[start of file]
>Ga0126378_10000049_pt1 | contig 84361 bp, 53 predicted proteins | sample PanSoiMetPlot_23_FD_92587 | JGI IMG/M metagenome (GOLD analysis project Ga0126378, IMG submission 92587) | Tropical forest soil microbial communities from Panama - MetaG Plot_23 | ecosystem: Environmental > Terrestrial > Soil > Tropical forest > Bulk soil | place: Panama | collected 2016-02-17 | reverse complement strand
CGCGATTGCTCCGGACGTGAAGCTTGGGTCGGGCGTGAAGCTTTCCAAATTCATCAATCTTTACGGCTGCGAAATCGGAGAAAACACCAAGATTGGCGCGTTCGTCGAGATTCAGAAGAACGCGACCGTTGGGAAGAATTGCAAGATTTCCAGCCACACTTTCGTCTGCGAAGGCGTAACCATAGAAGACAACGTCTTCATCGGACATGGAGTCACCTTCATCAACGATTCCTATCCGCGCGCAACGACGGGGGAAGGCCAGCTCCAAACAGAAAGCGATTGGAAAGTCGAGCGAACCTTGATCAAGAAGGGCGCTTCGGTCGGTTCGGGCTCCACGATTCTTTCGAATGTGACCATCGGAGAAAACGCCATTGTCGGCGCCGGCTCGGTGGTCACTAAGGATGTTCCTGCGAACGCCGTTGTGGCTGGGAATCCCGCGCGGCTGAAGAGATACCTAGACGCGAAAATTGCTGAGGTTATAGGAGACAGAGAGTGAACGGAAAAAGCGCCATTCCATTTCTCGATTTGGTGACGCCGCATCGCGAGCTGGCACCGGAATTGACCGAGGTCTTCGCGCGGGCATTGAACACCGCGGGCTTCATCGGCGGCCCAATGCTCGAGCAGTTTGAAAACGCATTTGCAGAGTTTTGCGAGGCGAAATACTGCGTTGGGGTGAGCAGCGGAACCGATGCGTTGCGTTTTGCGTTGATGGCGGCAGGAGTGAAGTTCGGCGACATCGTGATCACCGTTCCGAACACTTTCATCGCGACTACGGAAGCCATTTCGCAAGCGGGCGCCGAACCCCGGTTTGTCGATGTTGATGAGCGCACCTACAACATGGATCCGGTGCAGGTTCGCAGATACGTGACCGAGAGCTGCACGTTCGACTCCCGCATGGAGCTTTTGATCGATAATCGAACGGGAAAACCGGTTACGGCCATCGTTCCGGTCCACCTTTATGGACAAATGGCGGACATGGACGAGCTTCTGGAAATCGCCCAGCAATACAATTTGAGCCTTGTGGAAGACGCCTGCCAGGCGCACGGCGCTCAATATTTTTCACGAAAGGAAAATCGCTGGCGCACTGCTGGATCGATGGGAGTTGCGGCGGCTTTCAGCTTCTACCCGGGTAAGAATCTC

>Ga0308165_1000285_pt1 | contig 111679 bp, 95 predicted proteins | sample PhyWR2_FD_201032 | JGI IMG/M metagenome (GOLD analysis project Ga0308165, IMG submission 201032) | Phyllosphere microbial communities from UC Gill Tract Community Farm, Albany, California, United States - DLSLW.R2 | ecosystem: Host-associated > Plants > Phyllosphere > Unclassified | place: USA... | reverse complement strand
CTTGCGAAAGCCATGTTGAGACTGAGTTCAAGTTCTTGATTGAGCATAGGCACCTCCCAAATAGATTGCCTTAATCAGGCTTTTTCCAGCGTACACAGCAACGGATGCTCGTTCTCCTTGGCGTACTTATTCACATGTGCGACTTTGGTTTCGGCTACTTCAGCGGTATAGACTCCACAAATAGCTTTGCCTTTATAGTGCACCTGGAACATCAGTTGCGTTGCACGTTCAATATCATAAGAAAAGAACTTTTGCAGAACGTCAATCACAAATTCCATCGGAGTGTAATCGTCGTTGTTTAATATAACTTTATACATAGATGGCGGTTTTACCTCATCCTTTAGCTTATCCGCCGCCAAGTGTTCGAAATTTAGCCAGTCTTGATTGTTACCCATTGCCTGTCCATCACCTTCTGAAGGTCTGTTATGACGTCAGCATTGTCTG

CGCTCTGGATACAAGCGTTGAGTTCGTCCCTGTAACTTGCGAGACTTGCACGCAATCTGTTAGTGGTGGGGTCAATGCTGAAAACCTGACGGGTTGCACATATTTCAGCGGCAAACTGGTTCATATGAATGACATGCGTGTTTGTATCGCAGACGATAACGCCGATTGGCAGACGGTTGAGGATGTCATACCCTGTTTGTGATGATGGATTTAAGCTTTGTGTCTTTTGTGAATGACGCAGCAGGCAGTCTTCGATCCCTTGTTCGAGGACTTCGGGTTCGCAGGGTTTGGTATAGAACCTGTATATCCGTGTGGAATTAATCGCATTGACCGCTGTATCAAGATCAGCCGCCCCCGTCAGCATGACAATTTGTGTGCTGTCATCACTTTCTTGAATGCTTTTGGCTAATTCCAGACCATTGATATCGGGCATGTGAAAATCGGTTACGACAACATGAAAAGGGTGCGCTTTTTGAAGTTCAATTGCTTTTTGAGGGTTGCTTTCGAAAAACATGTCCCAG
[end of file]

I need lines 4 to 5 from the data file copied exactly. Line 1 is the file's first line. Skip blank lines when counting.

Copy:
CTTGCGAAAGCCATGTTGAGACTGAGTTCAAGTTCTTGATTGAGCATAGGCACCTCCCAAATAGATTGCCTTAATCAGGCTTTTTCCAGCGTACACAGCAACGGATGCTCGTTCTCCTTGGCGTACTTATTCACATGTGCGACTTTGGTTTCGGCTACTTCAGCGGTATAGACTCCACAAATAGCTTTGCCTTTATAGTGCACCTGGAACATCAGTTGCGTTGCACGTTCAATATCATAAGAAAAGAACTTTTGCAGAACGTCAATCACAAATTCCATCGGAGTGTAATCGTCGTTGTTTAATATAACTTTATACATAGATGGCGGTTTTACCTCATCCTTTAGCTTATCCGCCGCCAAGTGTTCGAAATTTAGCCAGTCTTGATTGTTACCCATTGCCTGTCCATCACCTTCTGAAGGTCTGTTATGACGTCAGCATTGTCTG

CGCTCTGGATACAAGCGTTGAGTTCGTCCCTGTAACTTGCGAGACTTGCACGCAATCTGTTAGTGGTGGGGTCAATGCTGAAAACCTGACGGGTTGCACATATTTCAGCGGCAAACTGGTTCATATGAATGACATGCGTGTTTGTATCGCAGACGATAACGCCGATTGGCAGACGGTTGAGGATGTCATACCCTGTTTGTGATGATGGATTTAAGCTTTGTGTCTTTTGTGAATGACGCAGCAGGCAGTCTTCGATCCCTTGTTCGAGGACTTCGGGTTCGCAGGGTTTGGTATAGAACCTGTATATCCGTGTGGAATTAATCGCATTGACCGCTGTATCAAGATCAGCCGCCCCCGTCAGCATGACAATTTGTGTGCTGTCATCACTTTCTTGAATGCTTTTGGCTAATTCCAGACCATTGATATCGGGCATGTGAAAATCGGTTACGACAACATGAAAAGGGTGCGCTTTTTGAAGTTCAATTGCTTTTTGAGGGTTGCTTTCGAAAAACATGTCCCAG